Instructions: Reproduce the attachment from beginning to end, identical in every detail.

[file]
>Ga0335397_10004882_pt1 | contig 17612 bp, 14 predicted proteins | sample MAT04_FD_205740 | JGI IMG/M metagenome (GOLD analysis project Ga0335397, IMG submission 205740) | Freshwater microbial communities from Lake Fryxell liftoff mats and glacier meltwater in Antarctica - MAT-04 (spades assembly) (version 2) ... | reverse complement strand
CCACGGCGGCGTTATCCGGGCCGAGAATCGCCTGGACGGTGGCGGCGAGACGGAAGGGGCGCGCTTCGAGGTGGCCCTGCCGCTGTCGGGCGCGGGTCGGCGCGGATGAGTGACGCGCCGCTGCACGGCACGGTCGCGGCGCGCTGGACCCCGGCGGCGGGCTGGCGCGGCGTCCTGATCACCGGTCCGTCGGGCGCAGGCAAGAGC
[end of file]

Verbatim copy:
>Ga0335397_10004882_pt1 | contig 17612 bp, 14 predicted proteins | sample MAT04_FD_205740 | JGI IMG/M metagenome (GOLD analysis project Ga0335397, IMG submission 205740) | Freshwater microbial communities from Lake Fryxell liftoff mats and glacier meltwater in Antarctica - MAT-04 (spades assembly) (version 2) ... | reverse complement strand
CCACGGCGGCGTTATCCGGGCCGAGAATCGCCTGGACGGTGGCGGCGAGACGGAAGGGGCGCGCTTCGAGGTGGCCCTGCCGCTGTCGGGCGCGGGTCGGCGCGGATGAGTGACGCGCCGCTGCACGGCACGGTCGCGGCGCGCTGGACCCCGGCGGCGGGCTGGCGCGGCGTCCTGATCACCGGTCCGTCGGGCGCAGGCAAGAGC